Starling equation

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Editor-In-Chief: C. Michael Gibson, M.S., M.D. [1]


Formulated in 1896 by the British physiologist Ernest Starling, the Starling equation illustrates the role of hydrostatic and oncotic forces (the so-called Starling forces) in the movement of fluid across capillary membranes.

Capillary fluid movement may occur as a result of two processes:

  • diffusion
  • filtration

Starling's equation only refers to fluid movement across the capillary membrane that occurs as a result of filtration. In the glomerular capillaries, there is a net fluid filtration of 125 ml/min (about 180 litres/day). In the rest of the body's capillaries, there is a total net transcapillary fluid movement of 20 ml/min (about 28.8 litres/day) as a result of filtration. This is several orders of magnitude lower than the total diffusional water flux at the capillary membrane, as that is about 80,000 litres/day.

The equation

The Starling equation reads as follows:


  • is the net driving force,
  • is the proportionality constant, and
  • is the net fluid movement between compartments.

By convention, outward force is defined as positive, and inward force is defined as negative. The solution to the equation is known as the net filtration or net fluid movement (Jv). If positive, fluid will tend to leave the capillary (filtration). If negative, fluid will tend to enter the capillary (absorption). This equation has a number of important physiologic implications, especially when pathologic processes grossly alter one or more of the variables.

The variables

According to Starling's equation, the movement of fluid depends on six variables:

  1. Capillary hydrostatic pressure ( Pc )
  2. Interstitial hydrostatic pressure ( Pi )
  3. Capillary oncotic pressure ( πc )
  4. Interstitial oncotic pressure ( πi )
  5. Filtration coefficient ( Kf )
  6. Reflection coefficient ( σ )

Pressures are often measured in millimeters of mercury (mmHg), and the filtration coefficient in milliliters per minute per millimeter of mercury (ml·min-1·mmHg-1).

In essence the equation says that the net filtration (Jv) is proportional to the net driving force. The first four variables in the list above are the forces that contribute to the net driving force.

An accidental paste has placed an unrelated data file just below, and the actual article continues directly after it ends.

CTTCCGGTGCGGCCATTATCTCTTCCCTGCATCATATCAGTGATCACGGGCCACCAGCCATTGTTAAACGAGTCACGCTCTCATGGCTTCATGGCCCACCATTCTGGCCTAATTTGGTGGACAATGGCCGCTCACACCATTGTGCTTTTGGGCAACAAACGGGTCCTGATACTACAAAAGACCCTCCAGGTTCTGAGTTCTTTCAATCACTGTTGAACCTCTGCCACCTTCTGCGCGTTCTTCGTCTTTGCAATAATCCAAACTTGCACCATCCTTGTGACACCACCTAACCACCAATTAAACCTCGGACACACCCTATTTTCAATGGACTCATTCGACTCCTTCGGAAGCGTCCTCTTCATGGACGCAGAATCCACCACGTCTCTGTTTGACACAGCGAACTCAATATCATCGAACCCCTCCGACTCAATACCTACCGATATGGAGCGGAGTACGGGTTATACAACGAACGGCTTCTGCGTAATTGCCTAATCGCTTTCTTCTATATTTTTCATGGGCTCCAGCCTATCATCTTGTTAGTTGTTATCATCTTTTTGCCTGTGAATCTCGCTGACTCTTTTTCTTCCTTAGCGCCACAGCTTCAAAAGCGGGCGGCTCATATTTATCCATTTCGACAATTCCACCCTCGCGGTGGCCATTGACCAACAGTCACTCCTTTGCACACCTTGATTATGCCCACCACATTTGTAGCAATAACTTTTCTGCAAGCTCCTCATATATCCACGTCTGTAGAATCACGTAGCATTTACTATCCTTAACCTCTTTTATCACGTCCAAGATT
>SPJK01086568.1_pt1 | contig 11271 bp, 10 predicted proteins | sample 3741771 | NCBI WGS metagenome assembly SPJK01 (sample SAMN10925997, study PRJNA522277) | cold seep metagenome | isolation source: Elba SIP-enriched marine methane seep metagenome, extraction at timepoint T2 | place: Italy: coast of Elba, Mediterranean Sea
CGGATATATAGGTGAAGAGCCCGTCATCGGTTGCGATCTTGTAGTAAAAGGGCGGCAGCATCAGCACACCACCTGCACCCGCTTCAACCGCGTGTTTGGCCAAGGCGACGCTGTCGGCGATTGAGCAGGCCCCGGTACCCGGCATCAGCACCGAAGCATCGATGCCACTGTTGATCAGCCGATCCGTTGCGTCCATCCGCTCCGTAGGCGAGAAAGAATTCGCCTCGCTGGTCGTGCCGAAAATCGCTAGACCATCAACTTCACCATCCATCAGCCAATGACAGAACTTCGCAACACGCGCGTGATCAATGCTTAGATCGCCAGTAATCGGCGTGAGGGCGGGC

Filtration coefficient

The filtration coefficient is the constant of proportionality. A high value indicates a highly water permeable capillary. A low value indicates a low capillary permeability.

The filtration coefficient is the product of two components:

  • capillary surface area
  • capillary hydraulic conductance

Reflection coefficient

The reflection coefficient is often thought of as a correction factor. The idea is that the difference in oncotic pressures contributes to the net driving force because most capillaries in the body are fairly impermeable to the large molecular weight proteins. (The term ultrafiltration is usually used to refer to this situation where the large molecules are retained by a semipermeable membrane but water and low molecular weight solutes can pass through the membrane).

Many body capillaries do have a small permeability to proteins (such as albumins). This small protein leakage has two important effects:

  • the interstitial fluid oncotic pressure is higher than it would otherwise be in that tissue
  • not all of the protein present is effective in retaining water so the effective capillary oncotic pressure is lower than the measured capillary oncotic pressure.

Both these effects decrease the contribution of the oncotic pressure gradient to the net driving force. The reflection coefficient (σ) is used to correct the magnitude of the measured gradient to 'correct for' for the ineffectiveness of some of the oncotic pressure gradient. It can have a value from 0 up to 1.

  • Glomerular capillaries have a reflection coefficient close to 1 as normally no protein crosses into the glomerular filtrate.
  • In contrast, hepatic sinusoids have a low reflection coefficient as they are quite permeable to protein. This is advantageous because albumin is produced in hepatocytes and can relatively freely pass from these cells into the blood in the sinusoids. The predominant pathway for albumin and other proteins to enter the circulation is via the lymph.

Clinical usefulness

The equation is very useful for explaining what is happening at the capillary, but has very limited clinical usefulness. Mostly this reflects the impossibility of easily measuring all six variables together in actual patients.

See also

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